Walking to Wellness Program



Statement of Need

A growing number of studies have looked at the impact of physical activity on cancer recurrence and long-term survival. (Cancer recurrence is cancer that comes back after treatment.) Exercise has been shown to improve cardiovascular fitness, muscle strength, body composition, fatigue, anxiety, depression, self-esteem, happiness, and several quality of life factors in cancer survivors. At least 20 studies of people with breast, colorectal, prostate and ovarian cancer have suggested that physically active cancer survivors have a lower risk of cancer recurrence and improved survival compared with those who are inactive. Randomized clinical trials are still needed to better define the impact of exercise on such outcomes.

– American Cancer Society

Cancer patients often experience a decrease in activity that may lead to decreased muscle strength, increased fatigue and weakness, and increased risk for osteoporosis and other chronic conditions (i.e., high blood pressure, cardiovascular disease), as well as depression.

Exercise can reduce the risk of other chronic diseases. It may also have a role in preventing future cancers or recurrences, and impact quality of life after cancer.

Researchers have determined that approximately 20 percent of cancer survivors have reported material financial hardship. In addition, women, racial/ethnic minorities, and those who had most recently received treatment reported higher levels of material financial hardship.

The Program

The Walking to Wellness Program is an individual assessment health improvement plan. The plan consists of leader-facilitated group interaction focusing on cooperation, developing goals, and the process of reaching those goals. The program stresses individual attention and support and requires a 2-day per week, 6-week commitment to creating a healthier lifestyle. It is a cost-effective program with far-reaching benefits.

The program promotes support from within the group through the development of trust and sharing, as well as leader-provided group and individual walking, motivational support, and positive reinforcement between meetings. That is what makes this program unique. In my experience as a walking coach, you can’t just suggest people walk on their own. Until it becomes habit, you have to be there to walk with them, talk with them, and encourage them along the way.

The two main focuses of this program are walking and changing unhealthy habits, inspired by the book, “The Power of Habit” by Charles Duhigg.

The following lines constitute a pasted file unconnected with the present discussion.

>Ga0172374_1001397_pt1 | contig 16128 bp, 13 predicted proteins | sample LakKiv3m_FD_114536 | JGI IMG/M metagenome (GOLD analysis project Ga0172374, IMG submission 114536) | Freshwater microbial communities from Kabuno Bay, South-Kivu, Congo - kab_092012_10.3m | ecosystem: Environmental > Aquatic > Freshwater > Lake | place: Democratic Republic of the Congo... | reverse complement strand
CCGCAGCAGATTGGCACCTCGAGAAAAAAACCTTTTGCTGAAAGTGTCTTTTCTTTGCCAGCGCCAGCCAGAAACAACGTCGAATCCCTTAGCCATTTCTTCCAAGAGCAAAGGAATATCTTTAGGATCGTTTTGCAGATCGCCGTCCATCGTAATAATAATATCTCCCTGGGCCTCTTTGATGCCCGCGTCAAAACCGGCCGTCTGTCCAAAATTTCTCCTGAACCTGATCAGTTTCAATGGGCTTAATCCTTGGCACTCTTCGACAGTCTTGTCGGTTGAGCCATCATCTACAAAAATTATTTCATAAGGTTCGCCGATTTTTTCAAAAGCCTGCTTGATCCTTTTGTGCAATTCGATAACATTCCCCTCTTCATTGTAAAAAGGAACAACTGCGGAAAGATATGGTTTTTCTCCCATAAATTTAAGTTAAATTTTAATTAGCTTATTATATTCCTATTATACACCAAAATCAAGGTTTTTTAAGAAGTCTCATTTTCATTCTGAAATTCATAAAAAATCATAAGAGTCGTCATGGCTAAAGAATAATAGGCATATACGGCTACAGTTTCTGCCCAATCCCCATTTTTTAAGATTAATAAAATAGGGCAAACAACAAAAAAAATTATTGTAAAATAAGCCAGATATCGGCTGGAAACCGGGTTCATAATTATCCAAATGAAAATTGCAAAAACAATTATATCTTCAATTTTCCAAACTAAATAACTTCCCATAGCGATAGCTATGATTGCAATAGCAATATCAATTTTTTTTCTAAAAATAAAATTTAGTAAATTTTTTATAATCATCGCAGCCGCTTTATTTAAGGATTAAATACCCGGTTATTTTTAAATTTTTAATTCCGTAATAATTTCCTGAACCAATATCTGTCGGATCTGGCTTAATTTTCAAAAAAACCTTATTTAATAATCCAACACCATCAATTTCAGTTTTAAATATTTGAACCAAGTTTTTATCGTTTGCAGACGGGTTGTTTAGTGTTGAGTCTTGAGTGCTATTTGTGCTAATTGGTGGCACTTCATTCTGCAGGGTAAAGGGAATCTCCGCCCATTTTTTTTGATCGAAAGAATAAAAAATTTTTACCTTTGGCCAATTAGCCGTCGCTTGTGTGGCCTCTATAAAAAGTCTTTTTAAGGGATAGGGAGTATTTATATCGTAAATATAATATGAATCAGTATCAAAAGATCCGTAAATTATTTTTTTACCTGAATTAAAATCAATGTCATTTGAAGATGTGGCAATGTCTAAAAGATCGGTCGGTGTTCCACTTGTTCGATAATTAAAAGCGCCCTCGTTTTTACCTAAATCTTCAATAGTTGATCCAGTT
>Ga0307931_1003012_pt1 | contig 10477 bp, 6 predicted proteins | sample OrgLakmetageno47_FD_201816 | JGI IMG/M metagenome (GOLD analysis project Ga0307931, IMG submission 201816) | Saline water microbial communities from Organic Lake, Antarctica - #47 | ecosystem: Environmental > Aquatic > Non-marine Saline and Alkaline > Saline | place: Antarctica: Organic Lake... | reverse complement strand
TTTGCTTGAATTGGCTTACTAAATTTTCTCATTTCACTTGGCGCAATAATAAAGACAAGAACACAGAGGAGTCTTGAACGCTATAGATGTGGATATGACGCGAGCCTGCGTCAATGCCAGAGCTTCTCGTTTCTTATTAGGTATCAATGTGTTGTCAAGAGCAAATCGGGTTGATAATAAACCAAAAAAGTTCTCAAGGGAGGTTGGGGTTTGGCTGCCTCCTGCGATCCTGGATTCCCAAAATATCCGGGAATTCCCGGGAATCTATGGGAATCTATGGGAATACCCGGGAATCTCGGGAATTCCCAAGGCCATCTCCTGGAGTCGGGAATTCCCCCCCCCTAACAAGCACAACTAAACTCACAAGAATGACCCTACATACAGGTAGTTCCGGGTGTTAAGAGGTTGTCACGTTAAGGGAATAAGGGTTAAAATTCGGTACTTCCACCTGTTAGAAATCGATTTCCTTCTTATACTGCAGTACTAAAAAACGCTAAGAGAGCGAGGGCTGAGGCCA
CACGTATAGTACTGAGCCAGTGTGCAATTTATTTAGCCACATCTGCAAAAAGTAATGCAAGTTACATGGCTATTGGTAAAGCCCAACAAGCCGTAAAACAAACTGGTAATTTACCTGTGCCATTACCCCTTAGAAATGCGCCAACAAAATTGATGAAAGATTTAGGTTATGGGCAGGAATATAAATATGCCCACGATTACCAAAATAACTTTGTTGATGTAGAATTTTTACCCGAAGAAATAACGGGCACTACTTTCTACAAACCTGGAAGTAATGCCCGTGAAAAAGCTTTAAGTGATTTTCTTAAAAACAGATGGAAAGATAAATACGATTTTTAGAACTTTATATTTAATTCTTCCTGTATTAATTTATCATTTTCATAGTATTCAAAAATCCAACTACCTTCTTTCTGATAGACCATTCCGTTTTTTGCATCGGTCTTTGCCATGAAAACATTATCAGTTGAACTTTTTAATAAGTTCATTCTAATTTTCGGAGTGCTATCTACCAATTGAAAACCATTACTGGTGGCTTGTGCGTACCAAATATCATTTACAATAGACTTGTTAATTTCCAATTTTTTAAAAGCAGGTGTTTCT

This program is for cancer patients and survivors who:

  • Have high levels of stress, depression and fatigue
  • Have fewer opportunities or lack the motivation for physical activity
  • Have experienced material financial hardship because of cancer
  • Want to change unhealthy habits into healthy ones
  • Want to feel strong and healthy again
  • Want to feel energized and empowered to move forward after treatment


A single 6-week program with 7 participants can be funded for $2,477.
Funding 12 programs annually for a year would cost $29,724.

 Evaluation Methodology

The effectiveness of the program on participants’ overall health and well-being will be measured using validated screening tools.

Qualitative Measurements:

  • Overall mental well-being
  • Overall physical well-being
  • Energy Level
  • Stress Level
  • Mood
  • Attitude
  • Self-Esteem
  • Confidence
  • Discipline

Monthly Group Follow-Up Meetings

Once the program is completed, participants will meet monthly for ongoing support and personal tune-ups. This will continue for four months.

Alumni groups can be formed for sharing successful stories with new groups.


What makes this Walking to Wellness program unique is that it utilizes interactive learning in combination with shared experiences in a safe and supportive environment. The long-lasting benefits of this program far outweigh its costs, which are comparatively minimal.

In my experience as a walking coach, simply suggesting to people that they begin to walk on their own rarely yields behavior change. Until walking becomes a habit, being there to walk with them, talk with them and encourage them along the way, provides just the supportive environment needed to effect that desired change. We don’t just talk, we “Walk the walk!”